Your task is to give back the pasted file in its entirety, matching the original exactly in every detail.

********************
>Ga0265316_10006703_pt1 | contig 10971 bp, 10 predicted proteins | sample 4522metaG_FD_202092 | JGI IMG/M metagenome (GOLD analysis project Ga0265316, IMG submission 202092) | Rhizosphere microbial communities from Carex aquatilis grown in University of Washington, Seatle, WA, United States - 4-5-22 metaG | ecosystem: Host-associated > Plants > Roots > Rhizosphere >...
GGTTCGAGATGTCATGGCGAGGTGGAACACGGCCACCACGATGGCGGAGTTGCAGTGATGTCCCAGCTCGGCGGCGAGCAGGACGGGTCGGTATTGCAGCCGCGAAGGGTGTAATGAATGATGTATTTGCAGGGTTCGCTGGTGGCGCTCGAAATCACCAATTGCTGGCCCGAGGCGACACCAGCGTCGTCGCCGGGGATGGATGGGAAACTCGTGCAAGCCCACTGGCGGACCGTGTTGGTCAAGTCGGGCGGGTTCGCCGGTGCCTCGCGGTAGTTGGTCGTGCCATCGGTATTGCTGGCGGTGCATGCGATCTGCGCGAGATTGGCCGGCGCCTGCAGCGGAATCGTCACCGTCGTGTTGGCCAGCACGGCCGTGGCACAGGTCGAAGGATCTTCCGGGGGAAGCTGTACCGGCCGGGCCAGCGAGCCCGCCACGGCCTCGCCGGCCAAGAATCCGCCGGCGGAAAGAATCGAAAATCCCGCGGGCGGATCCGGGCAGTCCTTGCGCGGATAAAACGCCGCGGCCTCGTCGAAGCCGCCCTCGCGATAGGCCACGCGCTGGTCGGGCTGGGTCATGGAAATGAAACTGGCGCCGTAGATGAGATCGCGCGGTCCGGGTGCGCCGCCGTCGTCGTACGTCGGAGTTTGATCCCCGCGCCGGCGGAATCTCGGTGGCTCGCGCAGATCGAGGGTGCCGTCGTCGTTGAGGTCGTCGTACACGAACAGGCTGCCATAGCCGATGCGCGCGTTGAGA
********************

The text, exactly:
>Ga0265316_10006703_pt1 | contig 10971 bp, 10 predicted proteins | sample 4522metaG_FD_202092 | JGI IMG/M metagenome (GOLD analysis project Ga0265316, IMG submission 202092) | Rhizosphere microbial communities from Carex aquatilis grown in University of Washington, Seatle, WA, United States - 4-5-22 metaG | ecosystem: Host-associated > Plants > Roots > Rhizosphere >...
GGTTCGAGATGTCATGGCGAGGTGGAACACGGCCACCACGATGGCGGAGTTGCAGTGATGTCCCAGCTCGGCGGCGAGCAGGACGGGTCGGTATTGCAGCCGCGAAGGGTGTAATGAATGATGTATTTGCAGGGTTCGCTGGTGGCGCTCGAAATCACCAATTGCTGGCCCGAGGCGACACCAGCGTCGTCGCCGGGGATGGATGGGAAACTCGTGCAAGCCCACTGGCGGACCGTGTTGGTCAAGTCGGGCGGGTTCGCCGGTGCCTCGCGGTAGTTGGTCGTGCCATCGGTATTGCTGGCGGTGCATGCGATCTGCGCGAGATTGGCCGGCGCCTGCAGCGGAATCGTCACCGTCGTGTTGGCCAGCACGGCCGTGGCACAGGTCGAAGGATCTTCCGGGGGAAGCTGTACCGGCCGGGCCAGCGAGCCCGCCACGGCCTCGCCGGCCAAGAATCCGCCGGCGGAAAGAATCGAAAATCCCGCGGGCGGATCCGGGCAGTCCTTGCGCGGATAAAACGCCGCGGCCTCGTCGAAGCCGCCCTCGCGATAGGCCACGCGCTGGTCGGGCTGGGTCATGGAAATGAAACTGGCGCCGTAGATGAGATCGCGCGGTCCGGGTGCGCCGCCGTCGTCGTACGTCGGAGTTTGATCCCCGCGCCGGCGGAATCTCGGTGGCTCGCGCAGATCGAGGGTGCCGTCGTCGTTGAGGTCGTCGTACACGAACAGGCTGCCATAGCCGATGCGCGCGTTGAGA